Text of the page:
This paper addresses two critical questions on the performance of Enterprise Risk Management (ERM) i.e., whether its implementation adds value to the firm and whether it takes stages to mature. It confirms both arguments that ERM creates value when the infrastructure is fully embedded into a company’s operations and matured. The traditional methods of measuring value creation in non-life insurance; the combined and operation ratios failed to capture the benefits of ERM in a consistent way. The more scientific measure, return on capital and surplus which take a portfolio view on performance better captured the benefits of ERM than the traditional method. The results confirm the need to treat the implementation of risk management in a holistic manner if true benefits are to be realised. Therefore, the quality of value creation depends on the level of integration of risk into operations, underwriting, investment, human resources, reporting, compliance and IT functions. Insurance companies will be better off implementing ERM than adopting a silo type risk management initiative.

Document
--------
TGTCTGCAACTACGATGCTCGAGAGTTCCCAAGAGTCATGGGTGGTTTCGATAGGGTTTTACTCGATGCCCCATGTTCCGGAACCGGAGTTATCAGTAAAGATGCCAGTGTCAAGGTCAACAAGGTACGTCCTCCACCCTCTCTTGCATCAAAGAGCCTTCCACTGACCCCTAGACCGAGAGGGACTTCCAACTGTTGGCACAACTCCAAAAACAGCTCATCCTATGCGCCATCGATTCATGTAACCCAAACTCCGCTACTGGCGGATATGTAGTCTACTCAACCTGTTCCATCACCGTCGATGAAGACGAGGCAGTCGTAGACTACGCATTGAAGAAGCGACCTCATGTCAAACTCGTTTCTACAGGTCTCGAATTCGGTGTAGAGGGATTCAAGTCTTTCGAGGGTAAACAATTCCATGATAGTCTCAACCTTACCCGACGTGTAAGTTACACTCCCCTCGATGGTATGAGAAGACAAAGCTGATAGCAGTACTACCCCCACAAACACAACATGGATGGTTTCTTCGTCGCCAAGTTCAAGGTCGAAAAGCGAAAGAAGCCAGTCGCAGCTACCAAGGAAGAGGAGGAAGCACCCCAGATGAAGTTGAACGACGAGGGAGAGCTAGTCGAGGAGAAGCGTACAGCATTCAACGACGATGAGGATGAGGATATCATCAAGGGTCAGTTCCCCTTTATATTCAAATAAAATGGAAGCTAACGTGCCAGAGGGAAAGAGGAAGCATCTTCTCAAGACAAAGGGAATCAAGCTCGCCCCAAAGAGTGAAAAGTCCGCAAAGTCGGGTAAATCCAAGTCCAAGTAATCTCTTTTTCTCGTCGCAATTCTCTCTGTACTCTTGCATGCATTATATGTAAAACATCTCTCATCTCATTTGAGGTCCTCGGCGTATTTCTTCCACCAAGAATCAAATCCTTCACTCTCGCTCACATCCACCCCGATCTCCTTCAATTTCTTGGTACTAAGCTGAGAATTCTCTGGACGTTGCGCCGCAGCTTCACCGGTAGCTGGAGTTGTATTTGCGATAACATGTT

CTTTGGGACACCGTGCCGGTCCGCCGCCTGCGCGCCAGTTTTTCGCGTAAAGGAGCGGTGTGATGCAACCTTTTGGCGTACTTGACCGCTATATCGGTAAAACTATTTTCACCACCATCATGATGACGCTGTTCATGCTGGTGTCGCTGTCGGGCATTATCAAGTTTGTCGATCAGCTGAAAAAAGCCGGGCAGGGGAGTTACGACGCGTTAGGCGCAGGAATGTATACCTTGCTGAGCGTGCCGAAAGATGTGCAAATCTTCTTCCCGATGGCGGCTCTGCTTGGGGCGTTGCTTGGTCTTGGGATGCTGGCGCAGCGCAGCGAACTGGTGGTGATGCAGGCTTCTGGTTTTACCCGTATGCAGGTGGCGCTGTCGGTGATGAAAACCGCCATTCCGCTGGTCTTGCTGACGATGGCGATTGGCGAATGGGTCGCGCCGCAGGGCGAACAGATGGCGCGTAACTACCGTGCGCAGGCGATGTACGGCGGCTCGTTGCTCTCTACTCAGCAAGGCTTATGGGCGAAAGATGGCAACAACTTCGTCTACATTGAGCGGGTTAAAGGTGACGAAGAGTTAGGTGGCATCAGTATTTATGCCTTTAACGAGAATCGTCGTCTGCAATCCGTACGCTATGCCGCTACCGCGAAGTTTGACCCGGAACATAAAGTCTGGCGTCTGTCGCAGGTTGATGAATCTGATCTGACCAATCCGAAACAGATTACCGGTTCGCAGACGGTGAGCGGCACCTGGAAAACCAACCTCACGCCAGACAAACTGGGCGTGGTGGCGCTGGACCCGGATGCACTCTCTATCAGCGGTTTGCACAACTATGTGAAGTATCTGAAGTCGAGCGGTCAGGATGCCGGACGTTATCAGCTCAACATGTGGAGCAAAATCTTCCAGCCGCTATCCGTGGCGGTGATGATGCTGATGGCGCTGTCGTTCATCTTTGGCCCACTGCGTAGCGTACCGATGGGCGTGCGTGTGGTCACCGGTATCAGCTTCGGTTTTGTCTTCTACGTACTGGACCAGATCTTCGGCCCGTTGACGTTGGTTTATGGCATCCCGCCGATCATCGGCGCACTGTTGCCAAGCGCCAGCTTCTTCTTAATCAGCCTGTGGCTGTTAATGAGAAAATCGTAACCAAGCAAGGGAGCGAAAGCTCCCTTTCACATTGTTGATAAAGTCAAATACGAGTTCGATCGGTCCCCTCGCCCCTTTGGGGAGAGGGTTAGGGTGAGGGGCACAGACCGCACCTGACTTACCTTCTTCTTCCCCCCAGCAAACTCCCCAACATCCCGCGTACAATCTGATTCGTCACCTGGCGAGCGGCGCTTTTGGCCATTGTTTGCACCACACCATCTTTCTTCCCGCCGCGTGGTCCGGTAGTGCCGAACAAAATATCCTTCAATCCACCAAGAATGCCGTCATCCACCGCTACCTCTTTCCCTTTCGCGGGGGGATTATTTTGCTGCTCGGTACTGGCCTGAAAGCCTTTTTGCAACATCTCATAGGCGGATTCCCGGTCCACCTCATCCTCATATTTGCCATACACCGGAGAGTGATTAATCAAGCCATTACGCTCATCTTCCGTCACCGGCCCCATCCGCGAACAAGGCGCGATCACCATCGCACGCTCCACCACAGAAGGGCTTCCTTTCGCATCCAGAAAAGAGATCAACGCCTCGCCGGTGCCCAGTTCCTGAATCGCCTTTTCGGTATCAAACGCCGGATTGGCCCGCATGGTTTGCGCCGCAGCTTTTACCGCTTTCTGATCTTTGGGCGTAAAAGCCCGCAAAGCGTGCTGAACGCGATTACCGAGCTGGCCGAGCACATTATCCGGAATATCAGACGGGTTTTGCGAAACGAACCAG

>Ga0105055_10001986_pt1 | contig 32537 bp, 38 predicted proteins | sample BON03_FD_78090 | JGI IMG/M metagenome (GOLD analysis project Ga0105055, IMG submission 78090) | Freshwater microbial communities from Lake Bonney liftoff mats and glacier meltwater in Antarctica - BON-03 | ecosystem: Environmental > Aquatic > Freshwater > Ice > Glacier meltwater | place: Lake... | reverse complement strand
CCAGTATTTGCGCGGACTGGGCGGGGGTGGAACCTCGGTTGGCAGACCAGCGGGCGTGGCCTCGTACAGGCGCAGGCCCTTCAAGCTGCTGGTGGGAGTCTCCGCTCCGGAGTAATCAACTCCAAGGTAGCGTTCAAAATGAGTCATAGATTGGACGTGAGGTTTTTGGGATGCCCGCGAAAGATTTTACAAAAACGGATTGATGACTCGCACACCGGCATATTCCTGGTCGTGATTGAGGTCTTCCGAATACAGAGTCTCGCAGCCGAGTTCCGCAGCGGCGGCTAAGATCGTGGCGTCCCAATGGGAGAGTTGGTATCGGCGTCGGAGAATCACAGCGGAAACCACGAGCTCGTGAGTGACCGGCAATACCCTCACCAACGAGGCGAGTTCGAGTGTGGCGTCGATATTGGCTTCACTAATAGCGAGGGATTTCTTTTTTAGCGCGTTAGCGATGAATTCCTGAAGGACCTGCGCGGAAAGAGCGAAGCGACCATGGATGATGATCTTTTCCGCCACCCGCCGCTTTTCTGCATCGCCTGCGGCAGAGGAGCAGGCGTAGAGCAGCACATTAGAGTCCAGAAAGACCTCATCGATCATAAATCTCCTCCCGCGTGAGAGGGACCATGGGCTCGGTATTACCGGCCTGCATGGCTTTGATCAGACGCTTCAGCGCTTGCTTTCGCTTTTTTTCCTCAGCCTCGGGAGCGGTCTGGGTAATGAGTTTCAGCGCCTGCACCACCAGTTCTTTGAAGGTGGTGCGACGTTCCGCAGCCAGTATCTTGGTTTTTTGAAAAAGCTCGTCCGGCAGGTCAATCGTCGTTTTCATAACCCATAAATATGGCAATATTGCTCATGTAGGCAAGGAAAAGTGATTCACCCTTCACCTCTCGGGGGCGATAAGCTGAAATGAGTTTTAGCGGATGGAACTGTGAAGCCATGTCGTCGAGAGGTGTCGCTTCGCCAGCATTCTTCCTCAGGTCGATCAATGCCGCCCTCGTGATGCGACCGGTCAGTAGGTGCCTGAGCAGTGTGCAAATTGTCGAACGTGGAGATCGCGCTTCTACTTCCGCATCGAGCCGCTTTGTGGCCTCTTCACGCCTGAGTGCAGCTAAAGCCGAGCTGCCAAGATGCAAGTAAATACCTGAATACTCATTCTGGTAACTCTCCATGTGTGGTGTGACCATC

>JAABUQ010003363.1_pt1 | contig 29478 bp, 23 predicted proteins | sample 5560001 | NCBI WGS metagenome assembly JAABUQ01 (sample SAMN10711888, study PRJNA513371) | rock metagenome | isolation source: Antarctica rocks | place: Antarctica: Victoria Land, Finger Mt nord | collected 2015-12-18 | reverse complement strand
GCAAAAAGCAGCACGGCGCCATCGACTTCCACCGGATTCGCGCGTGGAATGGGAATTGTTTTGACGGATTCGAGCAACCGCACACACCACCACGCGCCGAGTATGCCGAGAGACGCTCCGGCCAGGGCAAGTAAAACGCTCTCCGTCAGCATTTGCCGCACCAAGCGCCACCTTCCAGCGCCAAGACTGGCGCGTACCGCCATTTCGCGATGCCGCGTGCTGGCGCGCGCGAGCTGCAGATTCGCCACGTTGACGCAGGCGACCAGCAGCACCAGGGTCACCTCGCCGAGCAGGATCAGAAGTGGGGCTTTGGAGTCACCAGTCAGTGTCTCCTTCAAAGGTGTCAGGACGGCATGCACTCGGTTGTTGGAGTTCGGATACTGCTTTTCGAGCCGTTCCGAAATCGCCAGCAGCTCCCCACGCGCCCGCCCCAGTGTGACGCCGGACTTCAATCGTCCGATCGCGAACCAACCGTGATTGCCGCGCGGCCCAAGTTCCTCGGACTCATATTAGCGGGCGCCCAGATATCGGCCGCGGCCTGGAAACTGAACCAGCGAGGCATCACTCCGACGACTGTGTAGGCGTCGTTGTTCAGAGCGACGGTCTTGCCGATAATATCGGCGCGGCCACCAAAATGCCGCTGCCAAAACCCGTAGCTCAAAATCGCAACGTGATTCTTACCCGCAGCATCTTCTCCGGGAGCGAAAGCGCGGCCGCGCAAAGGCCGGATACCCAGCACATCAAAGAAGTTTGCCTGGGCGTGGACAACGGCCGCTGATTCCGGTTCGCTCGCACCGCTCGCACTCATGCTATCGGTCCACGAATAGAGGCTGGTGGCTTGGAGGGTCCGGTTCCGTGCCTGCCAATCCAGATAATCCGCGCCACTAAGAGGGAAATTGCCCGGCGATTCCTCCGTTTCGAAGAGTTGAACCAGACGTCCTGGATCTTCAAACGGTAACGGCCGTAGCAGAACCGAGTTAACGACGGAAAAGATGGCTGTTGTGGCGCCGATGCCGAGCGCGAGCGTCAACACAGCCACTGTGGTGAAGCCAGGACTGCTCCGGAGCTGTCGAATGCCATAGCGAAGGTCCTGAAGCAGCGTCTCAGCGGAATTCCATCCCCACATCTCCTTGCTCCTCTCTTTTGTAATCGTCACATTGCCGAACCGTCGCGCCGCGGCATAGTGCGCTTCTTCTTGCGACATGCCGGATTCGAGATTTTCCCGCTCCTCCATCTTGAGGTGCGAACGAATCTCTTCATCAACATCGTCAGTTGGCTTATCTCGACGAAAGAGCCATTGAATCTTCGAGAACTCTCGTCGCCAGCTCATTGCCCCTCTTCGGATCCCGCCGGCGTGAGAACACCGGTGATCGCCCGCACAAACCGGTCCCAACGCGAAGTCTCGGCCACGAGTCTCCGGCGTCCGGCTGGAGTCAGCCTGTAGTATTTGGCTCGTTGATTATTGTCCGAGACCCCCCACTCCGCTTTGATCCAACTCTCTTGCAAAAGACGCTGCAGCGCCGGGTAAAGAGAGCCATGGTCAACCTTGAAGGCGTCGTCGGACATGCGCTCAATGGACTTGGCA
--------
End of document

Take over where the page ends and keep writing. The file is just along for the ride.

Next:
|Number of pages||21|
|Publication status||Published - 22 Apr 2013|
- business operations
- risk management